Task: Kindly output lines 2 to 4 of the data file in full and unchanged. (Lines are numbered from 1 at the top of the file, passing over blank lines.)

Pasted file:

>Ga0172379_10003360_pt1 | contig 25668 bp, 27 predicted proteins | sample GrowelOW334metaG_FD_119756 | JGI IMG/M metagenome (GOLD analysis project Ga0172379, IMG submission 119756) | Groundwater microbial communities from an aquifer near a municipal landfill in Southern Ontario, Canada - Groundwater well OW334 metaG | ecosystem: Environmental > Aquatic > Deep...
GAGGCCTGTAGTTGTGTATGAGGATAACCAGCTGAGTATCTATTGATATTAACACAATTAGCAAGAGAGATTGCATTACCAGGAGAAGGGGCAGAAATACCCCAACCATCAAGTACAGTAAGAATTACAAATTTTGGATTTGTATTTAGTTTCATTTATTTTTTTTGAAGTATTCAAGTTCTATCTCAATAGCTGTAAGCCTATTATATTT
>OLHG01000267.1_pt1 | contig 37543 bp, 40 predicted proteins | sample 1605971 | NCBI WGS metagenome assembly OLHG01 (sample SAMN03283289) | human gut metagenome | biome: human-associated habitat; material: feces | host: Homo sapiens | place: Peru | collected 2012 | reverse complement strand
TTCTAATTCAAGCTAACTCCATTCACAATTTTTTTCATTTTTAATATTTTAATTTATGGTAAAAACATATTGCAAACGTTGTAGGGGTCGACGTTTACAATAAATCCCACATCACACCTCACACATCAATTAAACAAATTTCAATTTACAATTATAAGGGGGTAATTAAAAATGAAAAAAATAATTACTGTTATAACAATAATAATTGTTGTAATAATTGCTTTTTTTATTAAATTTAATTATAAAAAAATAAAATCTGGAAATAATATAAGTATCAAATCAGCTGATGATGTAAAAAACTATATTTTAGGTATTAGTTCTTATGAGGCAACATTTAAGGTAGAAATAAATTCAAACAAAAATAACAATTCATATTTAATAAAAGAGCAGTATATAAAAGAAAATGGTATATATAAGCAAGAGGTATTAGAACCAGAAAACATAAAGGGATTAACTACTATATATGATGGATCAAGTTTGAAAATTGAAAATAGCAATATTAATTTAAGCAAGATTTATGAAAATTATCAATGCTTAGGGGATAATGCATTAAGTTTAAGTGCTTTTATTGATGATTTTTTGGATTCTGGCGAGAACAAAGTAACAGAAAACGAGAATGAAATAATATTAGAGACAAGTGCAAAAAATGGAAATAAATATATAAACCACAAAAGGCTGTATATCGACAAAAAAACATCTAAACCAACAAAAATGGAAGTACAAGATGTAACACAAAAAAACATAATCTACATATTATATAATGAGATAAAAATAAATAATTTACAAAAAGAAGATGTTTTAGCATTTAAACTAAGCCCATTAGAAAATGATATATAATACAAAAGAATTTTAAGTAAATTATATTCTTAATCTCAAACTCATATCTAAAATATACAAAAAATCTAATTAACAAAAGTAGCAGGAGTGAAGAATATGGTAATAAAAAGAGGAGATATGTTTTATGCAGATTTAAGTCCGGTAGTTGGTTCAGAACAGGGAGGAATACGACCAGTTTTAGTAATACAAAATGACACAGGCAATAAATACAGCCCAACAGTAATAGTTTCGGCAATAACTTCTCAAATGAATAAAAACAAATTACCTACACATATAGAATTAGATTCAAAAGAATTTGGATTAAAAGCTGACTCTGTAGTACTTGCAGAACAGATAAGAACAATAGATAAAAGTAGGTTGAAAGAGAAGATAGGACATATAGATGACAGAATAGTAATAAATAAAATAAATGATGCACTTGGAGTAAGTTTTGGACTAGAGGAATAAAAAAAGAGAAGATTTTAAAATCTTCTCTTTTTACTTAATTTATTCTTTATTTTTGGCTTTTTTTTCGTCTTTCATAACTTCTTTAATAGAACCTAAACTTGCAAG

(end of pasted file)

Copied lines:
GAGGCCTGTAGTTGTGTATGAGGATAACCAGCTGAGTATCTATTGATATTAACACAATTAGCAAGAGAGATTGCATTACCAGGAGAAGGGGCAGAAATACCCCAACCATCAAGTACAGTAAGAATTACAAATTTTGGATTTGTATTTAGTTTCATTTATTTTTTTTGAAGTATTCAAGTTCTATCTCAATAGCTGTAAGCCTATTATATTT
>OLHG01000267.1_pt1 | contig 37543 bp, 40 predicted proteins | sample 1605971 | NCBI WGS metagenome assembly OLHG01 (sample SAMN03283289) | human gut metagenome | biome: human-associated habitat; material: feces | host: Homo sapiens | place: Peru | collected 2012 | reverse complement strand
TTCTAATTCAAGCTAACTCCATTCACAATTTTTTTCATTTTTAATATTTTAATTTATGGTAAAAACATATTGCAAACGTTGTAGGGGTCGACGTTTACAATAAATCCCACATCACACCTCACACATCAATTAAACAAATTTCAATTTACAATTATAAGGGGGTAATTAAAAATGAAAAAAATAATTACTGTTATAACAATAATAATTGTTGTAATAATTGCTTTTTTTATTAAATTTAATTATAAAAAAATAAAATCTGGAAATAATATAAGTATCAAATCAGCTGATGATGTAAAAAACTATATTTTAGGTATTAGTTCTTATGAGGCAACATTTAAGGTAGAAATAAATTCAAACAAAAATAACAATTCATATTTAATAAAAGAGCAGTATATAAAAGAAAATGGTATATATAAGCAAGAGGTATTAGAACCAGAAAACATAAAGGGATTAACTACTATATATGATGGATCAAGTTTGAAAATTGAAAATAGCAATATTAATTTAAGCAAGATTTATGAAAATTATCAATGCTTAGGGGATAATGCATTAAGTTTAAGTGCTTTTATTGATGATTTTTTGGATTCTGGCGAGAACAAAGTAACAGAAAACGAGAATGAAATAATATTAGAGACAAGTGCAAAAAATGGAAATAAATATATAAACCACAAAAGGCTGTATATCGACAAAAAAACATCTAAACCAACAAAAATGGAAGTACAAGATGTAACACAAAAAAACATAATCTACATATTATATAATGAGATAAAAATAAATAATTTACAAAAAGAAGATGTTTTAGCATTTAAACTAAGCCCATTAGAAAATGATATATAATACAAAAGAATTTTAAGTAAATTATATTCTTAATCTCAAACTCATATCTAAAATATACAAAAAATCTAATTAACAAAAGTAGCAGGAGTGAAGAATATGGTAATAAAAAGAGGAGATATGTTTTATGCAGATTTAAGTCCGGTAGTTGGTTCAGAACAGGGAGGAATACGACCAGTTTTAGTAATACAAAATGACACAGGCAATAAATACAGCCCAACAGTAATAGTTTCGGCAATAACTTCTCAAATGAATAAAAACAAATTACCTACACATATAGAATTAGATTCAAAAGAATTTGGATTAAAAGCTGACTCTGTAGTACTTGCAGAACAGATAAGAACAATAGATAAAAGTAGGTTGAAAGAGAAGATAGGACATATAGATGACAGAATAGTAATAAATAAAATAAATGATGCACTTGGAGTAAGTTTTGGACTAGAGGAATAAAAAAAGAGAAGATTTTAAAATCTTCTCTTTTTACTTAATTTATTCTTTATTTTTGGCTTTTTTTTCGTCTTTCATAACTTCTTTAATAGAACCTAAACTTGCAAG